constitutionally-mandated Radio and Television Broadcasting
Bill continues to be mired in Parliament. An article
stipulating that any technician, announcer or host must
receive a license of operation from the RTG is one of the
principle roadblocks. Critics claim that the article is a
draconian measure designed to provide a governmental
screening process for media professionals.

TESTING, TESTING, 1, 2, 3
————————-

12. (SBU) As the campaign to oust PM Thaksin continues to
gain momentum, the Thai broadcast media has become
increasingly bold in its coverage of the anti-government
movement (see REF C). With the exception of Channel 11
(which is run out of the PM\’s office) all TV stations have
made unprecedented efforts to cover anti-Thaksin activities.
Media observers attribute this shift partly to a drive to
increase ratings, and partly to the fact that the
anti-Thaksin protests have simply gotten too big for the
broadcast media to ignore.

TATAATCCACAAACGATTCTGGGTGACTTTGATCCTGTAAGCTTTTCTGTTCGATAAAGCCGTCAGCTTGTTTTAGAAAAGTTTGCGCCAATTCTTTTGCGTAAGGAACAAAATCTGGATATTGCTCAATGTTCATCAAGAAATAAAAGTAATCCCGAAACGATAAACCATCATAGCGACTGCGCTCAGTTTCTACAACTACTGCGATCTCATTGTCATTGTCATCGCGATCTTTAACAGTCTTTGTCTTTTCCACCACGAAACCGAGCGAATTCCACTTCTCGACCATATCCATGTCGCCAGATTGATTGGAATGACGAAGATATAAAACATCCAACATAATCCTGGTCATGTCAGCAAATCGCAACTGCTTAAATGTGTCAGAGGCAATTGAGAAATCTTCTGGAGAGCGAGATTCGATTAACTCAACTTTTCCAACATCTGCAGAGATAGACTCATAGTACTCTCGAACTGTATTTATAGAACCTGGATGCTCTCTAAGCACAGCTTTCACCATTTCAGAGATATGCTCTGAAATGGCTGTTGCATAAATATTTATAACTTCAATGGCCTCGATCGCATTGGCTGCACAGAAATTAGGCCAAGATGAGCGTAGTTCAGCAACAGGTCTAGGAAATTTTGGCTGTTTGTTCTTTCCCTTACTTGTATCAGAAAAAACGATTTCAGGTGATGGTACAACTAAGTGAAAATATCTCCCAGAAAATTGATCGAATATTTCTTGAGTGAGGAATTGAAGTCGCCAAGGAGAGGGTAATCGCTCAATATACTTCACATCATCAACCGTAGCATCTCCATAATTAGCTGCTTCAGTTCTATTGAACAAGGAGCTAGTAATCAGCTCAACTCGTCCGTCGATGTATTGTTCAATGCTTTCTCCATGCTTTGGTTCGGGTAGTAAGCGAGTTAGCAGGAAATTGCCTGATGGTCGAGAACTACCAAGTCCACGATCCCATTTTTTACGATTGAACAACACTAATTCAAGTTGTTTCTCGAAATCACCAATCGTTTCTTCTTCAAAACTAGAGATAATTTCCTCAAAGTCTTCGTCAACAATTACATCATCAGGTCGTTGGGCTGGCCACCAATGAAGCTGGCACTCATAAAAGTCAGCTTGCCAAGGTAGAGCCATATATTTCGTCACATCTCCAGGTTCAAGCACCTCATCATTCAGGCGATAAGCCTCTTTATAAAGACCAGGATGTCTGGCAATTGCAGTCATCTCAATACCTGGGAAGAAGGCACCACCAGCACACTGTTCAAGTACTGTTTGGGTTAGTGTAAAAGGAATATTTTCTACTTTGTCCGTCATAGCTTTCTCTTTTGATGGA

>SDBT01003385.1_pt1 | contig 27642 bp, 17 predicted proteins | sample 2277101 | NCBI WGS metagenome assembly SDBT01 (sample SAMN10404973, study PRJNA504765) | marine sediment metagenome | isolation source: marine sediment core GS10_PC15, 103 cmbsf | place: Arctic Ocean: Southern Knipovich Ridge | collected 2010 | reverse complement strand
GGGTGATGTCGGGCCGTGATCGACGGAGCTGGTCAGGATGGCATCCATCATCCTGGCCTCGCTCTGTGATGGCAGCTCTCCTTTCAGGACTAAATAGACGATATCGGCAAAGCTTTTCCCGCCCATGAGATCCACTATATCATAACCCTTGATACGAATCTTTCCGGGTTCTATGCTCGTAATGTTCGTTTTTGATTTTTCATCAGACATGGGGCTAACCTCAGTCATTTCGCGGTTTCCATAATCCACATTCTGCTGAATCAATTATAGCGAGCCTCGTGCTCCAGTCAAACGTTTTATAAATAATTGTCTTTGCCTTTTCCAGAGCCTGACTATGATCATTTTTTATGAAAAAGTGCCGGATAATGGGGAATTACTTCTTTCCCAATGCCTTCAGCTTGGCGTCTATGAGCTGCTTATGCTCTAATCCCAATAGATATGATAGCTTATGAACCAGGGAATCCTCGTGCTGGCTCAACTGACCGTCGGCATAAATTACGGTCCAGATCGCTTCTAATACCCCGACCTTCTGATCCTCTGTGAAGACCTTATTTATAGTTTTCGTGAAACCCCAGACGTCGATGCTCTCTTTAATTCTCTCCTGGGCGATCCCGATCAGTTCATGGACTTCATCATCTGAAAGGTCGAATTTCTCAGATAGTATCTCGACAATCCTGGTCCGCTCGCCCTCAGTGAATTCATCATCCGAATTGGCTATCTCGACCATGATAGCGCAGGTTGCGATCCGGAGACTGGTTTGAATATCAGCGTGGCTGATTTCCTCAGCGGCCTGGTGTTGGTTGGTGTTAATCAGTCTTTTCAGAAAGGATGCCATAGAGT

THE TELEVISION MAY NOT BE REVOLUTIONIZED
—————————————-

13. (SBU) COMMENT. Two months ago, we would not have
anticipated the remarkable shift that has occurred in
televised news coverage. Despite the government\’s complete
control of the broadcast media\’s licenses, journalists and
talk show hosts continue to press the boundary — offering
coverage that recently would have been unthinkable. To date,
the TV stations have not moved to crack down. In contrast,
the only talk show hosts to be fired recently were two
virulently pro-government commentators who were canned for
making disparaging remarks about much revered Privy Council
President Gen. Prem Tinsulanonda.

15. (SBU) Nevertheless, it is far too early to tell whether
this move away from self-censorship will endure. So far, the
media has been testing the waters on a single issue, the
anti-Thaksin movement and the political crisis that it has
generated. Admittedly, this is a huge story but it will
eventually come to an end. And when it does, whatever
government replaces the current caretaker administration will
still own the airwaves.
BOYCE